arrange to hand out addresses that change over time.

   Another approach, one compatible with the stateless address
   autoconfiguration architecture would be to change the interface id
   portion of an address over time. For example, upon each system
   restart, select a new interface identifier different from the ones
   used previously. Changing the interface identifier makes it more
   difficult to look at the IP addresses in independent transactions and
   identify which ones actually correspond to the same node.

   In order to make it difficult to make educated guesses as to whether
   two different interface identifiers belong to the same node, the
   algorithm for generating alternate identifiers must include input
   that has an unpredictable component from the perspective of the
   outside entity's collecting information. Picking identifiers from a
   pseudorandom sequence suffices, so long as the specific sequence
   cannot be determined by an outsider examining just the identifiers
   that appear in addresses. This document proposes the use of an MD5
   hash, using a per-interface "key" that varies from one interface to
   another. Specifically, we use the interface identifier generated
   using the normal procedure [ADDRARCH] as the key.

3.  Protocol Description

   The goal of this section is to define procedures that:

   1) Result in a different interface identifier being generated at each
      system restart or attachment to a network.

   2) Produce a sequence of interface identifiers that appear to be
      random in the sense that it is difficult for an outside observer
      to predict a future identifier based on a current one and it is
      difficult to determine previous identifiers knowing only the
      present one.

   We describe two approaches. The first assumes the presence of stable
   storage that can be used to record state history for use as input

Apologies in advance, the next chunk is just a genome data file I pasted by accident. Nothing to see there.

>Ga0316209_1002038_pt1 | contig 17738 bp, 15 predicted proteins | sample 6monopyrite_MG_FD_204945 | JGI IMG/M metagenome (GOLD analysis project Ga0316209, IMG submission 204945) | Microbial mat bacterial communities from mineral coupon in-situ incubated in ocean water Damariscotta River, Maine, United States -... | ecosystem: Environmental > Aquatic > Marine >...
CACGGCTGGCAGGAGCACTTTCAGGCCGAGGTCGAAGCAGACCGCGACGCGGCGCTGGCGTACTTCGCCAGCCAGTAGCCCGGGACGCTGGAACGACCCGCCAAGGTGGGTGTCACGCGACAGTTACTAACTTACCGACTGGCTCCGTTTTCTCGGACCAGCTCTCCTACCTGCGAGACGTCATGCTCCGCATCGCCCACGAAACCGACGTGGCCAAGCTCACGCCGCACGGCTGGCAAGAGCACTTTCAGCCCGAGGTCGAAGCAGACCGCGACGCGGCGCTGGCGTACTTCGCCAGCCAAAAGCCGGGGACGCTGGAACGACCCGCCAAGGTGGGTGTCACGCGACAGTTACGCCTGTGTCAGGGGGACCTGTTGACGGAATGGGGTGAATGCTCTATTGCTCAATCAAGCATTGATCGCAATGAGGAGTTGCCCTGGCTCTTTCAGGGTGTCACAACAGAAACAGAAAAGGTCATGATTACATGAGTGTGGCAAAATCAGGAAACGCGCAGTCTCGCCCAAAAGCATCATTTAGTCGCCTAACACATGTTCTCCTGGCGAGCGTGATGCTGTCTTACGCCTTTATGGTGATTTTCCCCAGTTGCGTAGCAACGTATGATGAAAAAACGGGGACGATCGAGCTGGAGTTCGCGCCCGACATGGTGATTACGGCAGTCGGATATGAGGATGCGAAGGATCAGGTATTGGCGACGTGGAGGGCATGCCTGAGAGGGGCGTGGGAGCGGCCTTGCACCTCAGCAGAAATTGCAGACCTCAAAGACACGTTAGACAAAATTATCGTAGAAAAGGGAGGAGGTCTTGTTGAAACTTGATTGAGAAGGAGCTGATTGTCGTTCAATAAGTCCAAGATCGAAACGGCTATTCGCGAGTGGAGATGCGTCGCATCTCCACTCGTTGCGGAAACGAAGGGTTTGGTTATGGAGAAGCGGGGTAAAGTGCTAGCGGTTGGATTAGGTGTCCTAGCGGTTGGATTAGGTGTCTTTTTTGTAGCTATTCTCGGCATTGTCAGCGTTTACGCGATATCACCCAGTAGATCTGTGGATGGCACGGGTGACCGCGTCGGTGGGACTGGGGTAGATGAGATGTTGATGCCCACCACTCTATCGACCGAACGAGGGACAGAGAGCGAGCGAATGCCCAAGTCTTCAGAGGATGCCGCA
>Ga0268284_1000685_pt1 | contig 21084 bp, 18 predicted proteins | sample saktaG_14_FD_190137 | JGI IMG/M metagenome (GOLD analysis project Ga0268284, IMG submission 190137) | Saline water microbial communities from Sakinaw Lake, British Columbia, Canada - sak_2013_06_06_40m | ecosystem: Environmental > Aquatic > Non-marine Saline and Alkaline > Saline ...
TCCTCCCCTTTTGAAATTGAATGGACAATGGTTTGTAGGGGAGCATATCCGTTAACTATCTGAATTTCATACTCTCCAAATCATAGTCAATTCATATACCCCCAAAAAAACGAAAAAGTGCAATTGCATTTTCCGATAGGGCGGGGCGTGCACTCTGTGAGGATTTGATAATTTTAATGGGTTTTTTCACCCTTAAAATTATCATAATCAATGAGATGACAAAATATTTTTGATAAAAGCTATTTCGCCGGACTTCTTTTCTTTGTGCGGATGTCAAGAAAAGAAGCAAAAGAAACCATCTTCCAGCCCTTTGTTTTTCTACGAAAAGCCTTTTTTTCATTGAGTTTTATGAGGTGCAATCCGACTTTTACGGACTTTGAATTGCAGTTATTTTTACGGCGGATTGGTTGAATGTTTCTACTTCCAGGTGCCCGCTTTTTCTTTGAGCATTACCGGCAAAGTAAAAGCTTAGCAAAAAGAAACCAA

into the next iteration of the algorithm, i.e., after a system

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   restart. A second approach addresses the case where stable storage is
   unavailable and the interface identifier must be generated at random.

3.1.  When Stable Storage is Present

   The following algorithm assumes the presence of a 64-bit "history
   value" that is used as input in generating an interface identifier.
   The very first time the system boots (i.e., out-of-the-box), any
   value can be used including all zeros. Whenever a new interface
   identifier is generated, its value is saved in the seed for the next
   iteration of the process.

   Section 5.3 of [ADDRCONF] describes the steps for generating a link-
   local address when an interface becomes enabled. This document
   modifies that step in the following way. Rather than use interface
   identifiers generated as described in [ADDRARCH], the identifier is
   generated as follows:

   1) Take the history value from the previous iteration (or 0 if there
      is no previous value) and append to it the interface identifier
      generated as described in [ADDRARCH].
   2) Compute the MD5 message digest [MD5] over the quantity created in
      step 1).
   3) Take the left-most 64-bits of the MD5 digest and set bit 6 (the
      left-most bit is numbered 0) to zero. This creates an interface